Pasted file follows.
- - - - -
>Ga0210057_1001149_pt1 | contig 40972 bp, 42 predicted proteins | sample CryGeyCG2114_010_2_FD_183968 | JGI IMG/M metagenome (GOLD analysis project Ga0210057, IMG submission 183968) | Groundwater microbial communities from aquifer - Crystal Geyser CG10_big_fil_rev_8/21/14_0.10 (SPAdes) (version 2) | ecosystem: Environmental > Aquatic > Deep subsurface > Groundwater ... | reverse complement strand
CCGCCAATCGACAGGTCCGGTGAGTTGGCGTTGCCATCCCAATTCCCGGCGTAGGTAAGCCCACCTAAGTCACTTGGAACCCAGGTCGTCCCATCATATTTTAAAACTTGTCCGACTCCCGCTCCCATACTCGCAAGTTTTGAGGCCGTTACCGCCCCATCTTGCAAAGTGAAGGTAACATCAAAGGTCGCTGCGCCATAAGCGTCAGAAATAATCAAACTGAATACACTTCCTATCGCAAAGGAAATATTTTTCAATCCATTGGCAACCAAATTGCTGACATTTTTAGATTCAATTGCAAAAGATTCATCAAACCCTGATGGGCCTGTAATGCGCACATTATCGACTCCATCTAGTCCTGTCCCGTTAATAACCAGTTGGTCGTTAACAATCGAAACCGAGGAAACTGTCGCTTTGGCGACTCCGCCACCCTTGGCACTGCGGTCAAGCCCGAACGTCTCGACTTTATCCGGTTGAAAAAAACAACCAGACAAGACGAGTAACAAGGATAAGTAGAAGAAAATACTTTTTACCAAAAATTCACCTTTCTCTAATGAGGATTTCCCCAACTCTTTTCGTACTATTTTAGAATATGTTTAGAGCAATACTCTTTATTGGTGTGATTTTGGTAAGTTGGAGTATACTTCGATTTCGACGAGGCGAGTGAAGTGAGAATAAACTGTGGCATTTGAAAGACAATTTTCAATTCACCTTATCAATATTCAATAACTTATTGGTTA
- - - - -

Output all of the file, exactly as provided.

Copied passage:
>Ga0210057_1001149_pt1 | contig 40972 bp, 42 predicted proteins | sample CryGeyCG2114_010_2_FD_183968 | JGI IMG/M metagenome (GOLD analysis project Ga0210057, IMG submission 183968) | Groundwater microbial communities from aquifer - Crystal Geyser CG10_big_fil_rev_8/21/14_0.10 (SPAdes) (version 2) | ecosystem: Environmental > Aquatic > Deep subsurface > Groundwater ... | reverse complement strand
CCGCCAATCGACAGGTCCGGTGAGTTGGCGTTGCCATCCCAATTCCCGGCGTAGGTAAGCCCACCTAAGTCACTTGGAACCCAGGTCGTCCCATCATATTTTAAAACTTGTCCGACTCCCGCTCCCATACTCGCAAGTTTTGAGGCCGTTACCGCCCCATCTTGCAAAGTGAAGGTAACATCAAAGGTCGCTGCGCCATAAGCGTCAGAAATAATCAAACTGAATACACTTCCTATCGCAAAGGAAATATTTTTCAATCCATTGGCAACCAAATTGCTGACATTTTTAGATTCAATTGCAAAAGATTCATCAAACCCTGATGGGCCTGTAATGCGCACATTATCGACTCCATCTAGTCCTGTCCCGTTAATAACCAGTTGGTCGTTAACAATCGAAACCGAGGAAACTGTCGCTTTGGCGACTCCGCCACCCTTGGCACTGCGGTCAAGCCCGAACGTCTCGACTTTATCCGGTTGAAAAAAACAACCAGACAAGACGAGTAACAAGGATAAGTAGAAGAAAATACTTTTTACCAAAAATTCACCTTTCTCTAATGAGGATTTCCCCAACTCTTTTCGTACTATTTTAGAATATGTTTAGAGCAATACTCTTTATTGGTGTGATTTTGGTAAGTTGGAGTATACTTCGATTTCGACGAGGCGAGTGAAGTGAGAATAAACTGTGGCATTTGAAAGACAATTTTCAATTCACCTTATCAATATTCAATAACTTATTGGTTA